When you hear the word sunshine, what do you feel? The warmth of the sun, brightness, and positivity, perhaps? This conspiracy theory would definitely make you view sunshine in a different light.
The SUNSHINE project was conceived in the wake of Hiroshima by the government of the United States of America. Considering that they were the ones to drop the nuclear bomb, it seems bizarre for them to be the ones to research the radioactive impact on human tissue.
But here’s the catch- they utilized human tissue from unwilling volunteers. They allegedly got involved in body snatching. While some conspiracy theories say they stole entire human bodies for dissection, others refute it because the researchers needed young human tissue.
Young human tissue is only found in children. Or, if we put it more precisely, in dead babies. Needless to say, the parents were neither asked, nor were they informed.
Project SUNSHINE began in 1953 to determine the extent of nuclear fallout in the event of a nuclear bombing or accidental radioactive detonation. The project was meant to be a secret but came into the public eye in 1956.
The United States Atomic Energy Commission and USAF Project Rand worked together to commission this project. The project worked to determine the possible long-term effects of nuclear fallouts of increasing intensity in the biosphere.
A previous project called GABRIEL had established that the isotope Sr-90 will be the most prominent threat to human health in the event of a radioactive detonation. SUNSHINE took this research even further to examine the effects of Sr-90 on the tissues and bones of the dead.
The young tissues and bones were needed because they accumulated Sr-90 in higher concentrations and therefore had the highest sensitivity to radiation damage. In 1955, Dr. Willard Libby publicly announced that it was of prime importance to experiment with samples of young tissue and bones collected. Notably, he did not hesitate to mention the procurement of these samples through body snatching.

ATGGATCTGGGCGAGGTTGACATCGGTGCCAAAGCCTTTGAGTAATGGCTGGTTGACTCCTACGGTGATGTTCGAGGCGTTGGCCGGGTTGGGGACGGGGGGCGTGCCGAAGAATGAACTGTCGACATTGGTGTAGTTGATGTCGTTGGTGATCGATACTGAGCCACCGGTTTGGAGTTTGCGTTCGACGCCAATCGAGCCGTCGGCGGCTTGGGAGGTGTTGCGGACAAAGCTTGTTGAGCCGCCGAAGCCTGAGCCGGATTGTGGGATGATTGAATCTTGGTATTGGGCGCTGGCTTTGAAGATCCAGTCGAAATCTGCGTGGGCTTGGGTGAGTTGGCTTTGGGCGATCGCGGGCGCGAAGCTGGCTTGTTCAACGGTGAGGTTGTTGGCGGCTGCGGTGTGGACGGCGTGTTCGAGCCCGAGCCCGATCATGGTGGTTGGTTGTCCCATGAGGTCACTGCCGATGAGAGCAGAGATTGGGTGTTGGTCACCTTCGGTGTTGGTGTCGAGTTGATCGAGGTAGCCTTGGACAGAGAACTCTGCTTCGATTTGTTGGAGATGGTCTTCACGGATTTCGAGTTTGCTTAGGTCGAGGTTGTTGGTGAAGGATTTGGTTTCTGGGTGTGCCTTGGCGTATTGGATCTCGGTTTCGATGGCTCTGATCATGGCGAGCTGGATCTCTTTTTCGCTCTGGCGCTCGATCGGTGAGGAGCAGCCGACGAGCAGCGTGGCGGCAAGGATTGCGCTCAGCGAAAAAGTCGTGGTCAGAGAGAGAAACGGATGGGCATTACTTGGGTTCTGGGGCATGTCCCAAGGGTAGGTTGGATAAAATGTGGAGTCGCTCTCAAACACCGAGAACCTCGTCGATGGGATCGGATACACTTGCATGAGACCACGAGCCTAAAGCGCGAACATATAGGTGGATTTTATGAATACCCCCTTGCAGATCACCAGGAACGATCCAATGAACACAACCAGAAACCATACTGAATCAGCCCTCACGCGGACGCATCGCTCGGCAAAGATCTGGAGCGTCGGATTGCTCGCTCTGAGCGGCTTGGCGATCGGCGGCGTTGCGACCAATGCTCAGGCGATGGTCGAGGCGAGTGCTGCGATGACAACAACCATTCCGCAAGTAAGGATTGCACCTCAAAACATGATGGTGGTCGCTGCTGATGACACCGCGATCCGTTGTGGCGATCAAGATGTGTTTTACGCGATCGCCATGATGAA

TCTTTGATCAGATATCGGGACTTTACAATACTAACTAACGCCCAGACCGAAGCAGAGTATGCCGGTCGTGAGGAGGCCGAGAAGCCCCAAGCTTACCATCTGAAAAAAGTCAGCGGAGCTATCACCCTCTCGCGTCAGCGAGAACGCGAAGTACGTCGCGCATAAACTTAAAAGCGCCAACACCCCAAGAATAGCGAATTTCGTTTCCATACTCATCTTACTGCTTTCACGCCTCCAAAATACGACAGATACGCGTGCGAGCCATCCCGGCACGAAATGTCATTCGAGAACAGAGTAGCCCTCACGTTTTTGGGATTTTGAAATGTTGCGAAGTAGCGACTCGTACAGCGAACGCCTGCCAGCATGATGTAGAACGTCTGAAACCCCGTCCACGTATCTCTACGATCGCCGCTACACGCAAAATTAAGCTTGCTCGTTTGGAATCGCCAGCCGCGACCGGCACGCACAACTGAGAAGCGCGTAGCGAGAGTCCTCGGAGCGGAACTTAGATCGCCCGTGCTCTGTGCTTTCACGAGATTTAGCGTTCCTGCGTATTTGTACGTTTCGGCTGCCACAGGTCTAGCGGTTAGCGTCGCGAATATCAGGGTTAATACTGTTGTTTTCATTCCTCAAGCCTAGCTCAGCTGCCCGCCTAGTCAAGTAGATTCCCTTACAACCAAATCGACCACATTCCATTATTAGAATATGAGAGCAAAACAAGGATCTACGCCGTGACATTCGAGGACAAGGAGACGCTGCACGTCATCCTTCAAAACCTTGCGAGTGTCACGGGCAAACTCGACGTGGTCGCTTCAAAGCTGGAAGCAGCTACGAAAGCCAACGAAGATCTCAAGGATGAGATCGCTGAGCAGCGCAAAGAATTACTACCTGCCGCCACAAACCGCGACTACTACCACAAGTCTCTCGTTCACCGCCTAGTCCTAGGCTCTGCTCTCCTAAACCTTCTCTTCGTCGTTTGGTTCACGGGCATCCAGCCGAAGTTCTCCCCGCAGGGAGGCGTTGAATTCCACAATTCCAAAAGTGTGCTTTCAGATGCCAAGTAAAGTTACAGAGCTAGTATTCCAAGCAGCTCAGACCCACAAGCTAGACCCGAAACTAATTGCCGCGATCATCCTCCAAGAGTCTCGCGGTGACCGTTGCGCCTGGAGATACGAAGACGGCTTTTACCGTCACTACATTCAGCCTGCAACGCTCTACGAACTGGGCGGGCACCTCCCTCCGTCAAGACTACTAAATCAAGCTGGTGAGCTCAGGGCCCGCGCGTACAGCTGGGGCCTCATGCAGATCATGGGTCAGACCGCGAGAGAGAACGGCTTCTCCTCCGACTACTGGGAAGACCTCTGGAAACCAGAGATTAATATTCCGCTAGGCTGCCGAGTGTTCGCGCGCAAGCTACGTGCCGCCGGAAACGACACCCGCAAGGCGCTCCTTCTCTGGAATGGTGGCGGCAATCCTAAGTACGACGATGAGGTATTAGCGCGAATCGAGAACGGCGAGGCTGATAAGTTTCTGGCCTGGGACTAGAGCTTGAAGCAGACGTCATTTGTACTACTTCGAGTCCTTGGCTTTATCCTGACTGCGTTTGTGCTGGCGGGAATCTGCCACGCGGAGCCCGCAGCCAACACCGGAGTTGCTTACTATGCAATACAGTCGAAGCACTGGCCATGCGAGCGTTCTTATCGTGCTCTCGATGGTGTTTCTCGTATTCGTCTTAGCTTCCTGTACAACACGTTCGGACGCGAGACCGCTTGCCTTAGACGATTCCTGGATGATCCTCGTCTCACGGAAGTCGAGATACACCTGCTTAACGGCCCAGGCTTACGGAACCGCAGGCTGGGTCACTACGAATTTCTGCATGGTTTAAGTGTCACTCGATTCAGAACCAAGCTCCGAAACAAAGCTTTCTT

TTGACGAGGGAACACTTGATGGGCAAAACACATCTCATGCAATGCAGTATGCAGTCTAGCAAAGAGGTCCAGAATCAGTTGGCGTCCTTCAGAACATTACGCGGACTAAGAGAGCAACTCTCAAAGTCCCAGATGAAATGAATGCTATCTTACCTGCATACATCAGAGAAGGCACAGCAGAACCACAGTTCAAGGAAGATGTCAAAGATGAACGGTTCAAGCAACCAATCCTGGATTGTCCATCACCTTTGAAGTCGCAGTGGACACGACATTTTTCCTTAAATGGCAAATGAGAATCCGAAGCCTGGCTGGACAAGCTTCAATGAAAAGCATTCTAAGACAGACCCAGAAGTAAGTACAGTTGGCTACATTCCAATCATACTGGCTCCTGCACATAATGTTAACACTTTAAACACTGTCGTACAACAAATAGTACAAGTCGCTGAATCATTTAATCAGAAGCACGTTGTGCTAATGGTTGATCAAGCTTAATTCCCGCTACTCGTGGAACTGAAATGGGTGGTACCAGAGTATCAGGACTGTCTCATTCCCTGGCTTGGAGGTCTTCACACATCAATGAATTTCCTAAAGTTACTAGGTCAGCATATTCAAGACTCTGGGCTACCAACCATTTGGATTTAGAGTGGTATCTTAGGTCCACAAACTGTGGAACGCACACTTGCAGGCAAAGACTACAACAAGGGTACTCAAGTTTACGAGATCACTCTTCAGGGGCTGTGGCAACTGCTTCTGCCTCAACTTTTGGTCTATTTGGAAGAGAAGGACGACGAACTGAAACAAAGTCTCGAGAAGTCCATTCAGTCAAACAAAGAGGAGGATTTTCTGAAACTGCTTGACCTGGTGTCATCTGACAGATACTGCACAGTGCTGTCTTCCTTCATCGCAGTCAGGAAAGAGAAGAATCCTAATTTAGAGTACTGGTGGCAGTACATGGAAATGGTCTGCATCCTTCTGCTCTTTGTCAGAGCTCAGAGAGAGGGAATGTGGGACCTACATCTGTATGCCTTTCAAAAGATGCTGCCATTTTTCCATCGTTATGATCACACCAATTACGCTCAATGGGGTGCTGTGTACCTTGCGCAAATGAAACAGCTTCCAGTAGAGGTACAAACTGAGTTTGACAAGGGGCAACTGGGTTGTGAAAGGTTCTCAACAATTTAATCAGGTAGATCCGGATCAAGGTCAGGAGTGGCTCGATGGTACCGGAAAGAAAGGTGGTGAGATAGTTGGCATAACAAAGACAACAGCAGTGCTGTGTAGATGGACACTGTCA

When Dr. Libby equated body snatching to serving the country, several body snatchers stepped up to help. As many as 1500 corpses of babies and young children were snatched from Australia and Europe without their parents’ consent.
A British newspaper conducted an investigation. They reported that many British scientists had stolen bodies and body parts from various hospitals and had shipped them to the United States.
A British woman, Jean Prichard, reported that in 1957, she was not allowed to dress her stillborn baby girl for her funeral. She had later found out that the baby’s legs had been removed and shipped to the US government without notifying her or asking for her permission.
The US scientists studied about 9000 samples, and more than a hundred people from Vancouver were tested under project SUNSHINE. If other reports are to be believed, as many as 6000 cadavers were stolen from their burial sites (called ‘bone collection sites’) and shipped to the US in utmost secrecy.
While the numbers may be different in reality, the fact remains that there truly was a US project SUNSHINE, which studied radioactive fallout. The project was supposed to be for the benefit of the world and not just their country. As noble the cause may be, the acts committed in the name of science cannot be justified.
In the name of SUNSHINE, people’s children, the light of their lives, were taken away, reduced to some tissue or bone samples. Forget about the prospective radioactive impact; think about the certain emotional damage.
So, what will you think of now when someone says SUNSHINE? Would it still warm your heart or chill you to your bones?